The choir master, or our singing teacher, was a graduate of my brothers' cathedral choir school, which was founded in the 1930s. Although the school somehow kept the pre-Vatican II musical traditions alive--and thus the Cathedral had the best music in the Archdiocese--they also kept up to date on the latest trends. At least, I assume so. Our choir master certainly did. There was a rather dashing African (or "African") Lord's Prayer he taught us, and naturally we sang "Day by Day" and "Pre-ee-ee-pare YE the WAY of the LORD" too. Thus, it is not at all surprising that we performed Holy Boy, although I admit it is probably strange that I played King Saul.  

Here in the junior drag king's words is an account of the performance:

Being the king of Israel is hard work. Yes! As I hinted darkly last Thursday, I was chose to be the ill-fated King Saul for the choir's musical "Holy Boy". The actors didn't sing when acting--only the choir. Several practices were sweated through underneath the voice of Mrs. K. The little kid playing David was a rather stupid third grader named Michael H, who is the youngest in the choir because he does some grade four work. He also sings out of tune. During our two performances, 1. for the school (dress rehearsal), and 2 for the concert last night, he forgot one crucial scene:

And when David spared him his life with a grin/
He gave up the title and David was King (2x)

I was supposed to be collapsed in my chair when David with Danny's (who played Goliath) fake Bowie knife, creeps up on me (King Saul) and, with a grin (oh boy) throws it away. Then King Saul gets up and sadly places the crown on David's head who then grins like a ninny.

During the public dress rehearsal, David forgot to creep up. You see, I had done my scorn of the Lord (Neil, Grade 5), my defiance of Samuel (Michael McR), had done my madman pacing and temper tantrums, been calmed by my dear daughter (Nicole P) and by David's invisible harp, and the choir's song "The Lord is my Shepherd", paced again, silently watched Goliath get "killed" by David's trusty sling-shot (made in Taiwan) and had silently plotted David's death and this was to be my last scene. This is what happened to me.

"King Saul was flaming. King Saul was waning," sings choir.

I sink into my "throne", eyes covered.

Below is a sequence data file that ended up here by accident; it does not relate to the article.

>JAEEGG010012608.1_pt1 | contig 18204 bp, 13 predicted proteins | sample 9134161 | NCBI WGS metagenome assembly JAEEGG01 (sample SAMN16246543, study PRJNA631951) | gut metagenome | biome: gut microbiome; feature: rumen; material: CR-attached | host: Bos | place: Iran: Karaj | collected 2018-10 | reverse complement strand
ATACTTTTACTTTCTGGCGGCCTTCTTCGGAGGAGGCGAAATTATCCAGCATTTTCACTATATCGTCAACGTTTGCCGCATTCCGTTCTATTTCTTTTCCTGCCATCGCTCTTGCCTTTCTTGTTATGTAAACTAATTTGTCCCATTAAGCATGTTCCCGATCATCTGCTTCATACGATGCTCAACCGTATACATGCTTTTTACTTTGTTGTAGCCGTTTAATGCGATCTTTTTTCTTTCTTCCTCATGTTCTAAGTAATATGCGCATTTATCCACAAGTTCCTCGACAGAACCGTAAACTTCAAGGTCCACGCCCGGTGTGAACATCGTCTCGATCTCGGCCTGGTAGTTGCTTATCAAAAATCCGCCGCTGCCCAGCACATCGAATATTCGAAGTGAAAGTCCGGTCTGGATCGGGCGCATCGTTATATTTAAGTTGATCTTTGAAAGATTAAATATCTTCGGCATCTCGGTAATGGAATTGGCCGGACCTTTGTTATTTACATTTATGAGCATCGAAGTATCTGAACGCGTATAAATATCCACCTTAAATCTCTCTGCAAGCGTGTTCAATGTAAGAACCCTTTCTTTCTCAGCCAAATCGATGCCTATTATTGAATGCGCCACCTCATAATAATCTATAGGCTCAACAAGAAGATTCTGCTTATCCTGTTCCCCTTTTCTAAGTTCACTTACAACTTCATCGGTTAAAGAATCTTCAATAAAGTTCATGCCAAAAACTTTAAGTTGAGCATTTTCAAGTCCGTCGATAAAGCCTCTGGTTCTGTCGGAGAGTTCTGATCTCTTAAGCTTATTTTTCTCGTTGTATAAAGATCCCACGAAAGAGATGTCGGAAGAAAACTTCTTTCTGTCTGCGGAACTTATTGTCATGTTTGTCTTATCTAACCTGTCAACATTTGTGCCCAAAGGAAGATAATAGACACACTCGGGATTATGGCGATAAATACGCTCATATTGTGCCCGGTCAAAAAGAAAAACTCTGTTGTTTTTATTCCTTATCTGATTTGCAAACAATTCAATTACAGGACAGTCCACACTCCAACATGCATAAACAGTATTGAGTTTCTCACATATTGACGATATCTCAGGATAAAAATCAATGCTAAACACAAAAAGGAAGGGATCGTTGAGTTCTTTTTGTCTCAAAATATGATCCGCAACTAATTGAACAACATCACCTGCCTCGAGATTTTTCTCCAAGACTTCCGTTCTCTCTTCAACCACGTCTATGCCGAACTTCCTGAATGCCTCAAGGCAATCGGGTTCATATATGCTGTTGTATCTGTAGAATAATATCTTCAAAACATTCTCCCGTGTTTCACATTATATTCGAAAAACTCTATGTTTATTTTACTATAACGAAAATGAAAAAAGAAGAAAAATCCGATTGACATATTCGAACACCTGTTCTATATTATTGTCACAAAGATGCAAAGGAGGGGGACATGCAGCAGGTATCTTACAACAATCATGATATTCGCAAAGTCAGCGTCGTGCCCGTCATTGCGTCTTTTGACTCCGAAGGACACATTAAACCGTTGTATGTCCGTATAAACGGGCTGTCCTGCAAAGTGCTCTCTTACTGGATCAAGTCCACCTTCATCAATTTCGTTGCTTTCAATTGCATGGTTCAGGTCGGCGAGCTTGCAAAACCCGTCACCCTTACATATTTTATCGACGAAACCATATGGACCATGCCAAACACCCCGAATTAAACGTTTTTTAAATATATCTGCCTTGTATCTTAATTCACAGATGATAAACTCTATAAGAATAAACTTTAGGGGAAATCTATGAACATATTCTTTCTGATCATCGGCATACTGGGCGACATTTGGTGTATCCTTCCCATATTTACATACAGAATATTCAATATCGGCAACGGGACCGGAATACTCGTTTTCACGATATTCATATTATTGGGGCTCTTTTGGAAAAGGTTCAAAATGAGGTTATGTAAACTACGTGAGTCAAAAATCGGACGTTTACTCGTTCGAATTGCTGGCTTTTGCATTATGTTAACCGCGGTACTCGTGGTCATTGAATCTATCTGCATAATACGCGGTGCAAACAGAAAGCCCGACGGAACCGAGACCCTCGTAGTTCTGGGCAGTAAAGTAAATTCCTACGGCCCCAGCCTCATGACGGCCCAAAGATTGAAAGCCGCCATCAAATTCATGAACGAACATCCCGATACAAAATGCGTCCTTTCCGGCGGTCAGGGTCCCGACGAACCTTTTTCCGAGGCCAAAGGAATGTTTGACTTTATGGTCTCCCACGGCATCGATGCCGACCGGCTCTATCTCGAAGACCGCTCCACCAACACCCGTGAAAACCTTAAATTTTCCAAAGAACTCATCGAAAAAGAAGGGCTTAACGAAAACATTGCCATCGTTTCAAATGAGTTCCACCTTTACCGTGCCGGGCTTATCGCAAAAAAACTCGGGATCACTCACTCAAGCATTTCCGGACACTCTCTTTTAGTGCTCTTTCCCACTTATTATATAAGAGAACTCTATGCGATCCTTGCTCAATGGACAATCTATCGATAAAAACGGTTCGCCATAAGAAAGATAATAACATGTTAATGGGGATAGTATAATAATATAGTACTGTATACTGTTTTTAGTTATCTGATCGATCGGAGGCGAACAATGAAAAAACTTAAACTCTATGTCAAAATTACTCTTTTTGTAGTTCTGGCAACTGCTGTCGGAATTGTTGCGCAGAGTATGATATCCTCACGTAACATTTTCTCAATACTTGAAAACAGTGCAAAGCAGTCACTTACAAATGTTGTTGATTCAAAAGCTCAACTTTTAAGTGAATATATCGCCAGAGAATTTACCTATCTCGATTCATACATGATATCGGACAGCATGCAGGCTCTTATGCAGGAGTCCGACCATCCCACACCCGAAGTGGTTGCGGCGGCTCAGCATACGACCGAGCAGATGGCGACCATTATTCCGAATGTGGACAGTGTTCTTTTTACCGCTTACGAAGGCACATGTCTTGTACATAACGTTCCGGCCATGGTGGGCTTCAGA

"All his plans seemed to go quite astray/David was winning more battles each day" continues choir.

Okay, I think, he should be right in front of me now.

"And when David spared him his life with a grin..."

I open my eyes.  Where is he? He was staring, [still] in the choir, at [the choir master]. Aaugh! Quickly I save the day. 

"He gave up the title and--"

I walk across the floor and sadly and slowly place the crown on David's head.

"----Davide was kinnng! David was---KINNNG!"

David beamed affably. 

On the night of the concert, I see, I caused pandemonium by arriving at school wearing a beard and moustache painted on with my mother's ancient pot of eyeliner. The howling and screaming, which swept through the halls, brought the Grade 8 teacher out of her classroom to shout for silence.

Then she saw me. She stopped. Then she gathered herself together and ushered [the Grade 8 actors] into the classroom. 

There follows a long description of my interactions with the Lord (as played by Neil M). Apparently I copied my performance from that of Tim Pigott-Smith as Ronald Merrick in the Jewel in the Crown.
Potential BNP Candidate for Edinburgh South
David (as played by the dim-witted Michael H) forgot the coronation scene again. When David died and was replaced by Isaiah (played by Danny K), I hissed "You idiot!" 

When the concert was over, I pushed through the crowds in the direction of the washroom (as we called it) to scrub the beard off my face with the soap I had had the foresight to bring. The next day I was accosted by two Grade 5s in the nearby shopping mall, who told me that I was a bad king. I agreed.

"Why didja want to be a bad king? Why are YOU a king?"

"I'ts a dirty job but someone's got to do it," I intoned and walked on grinning.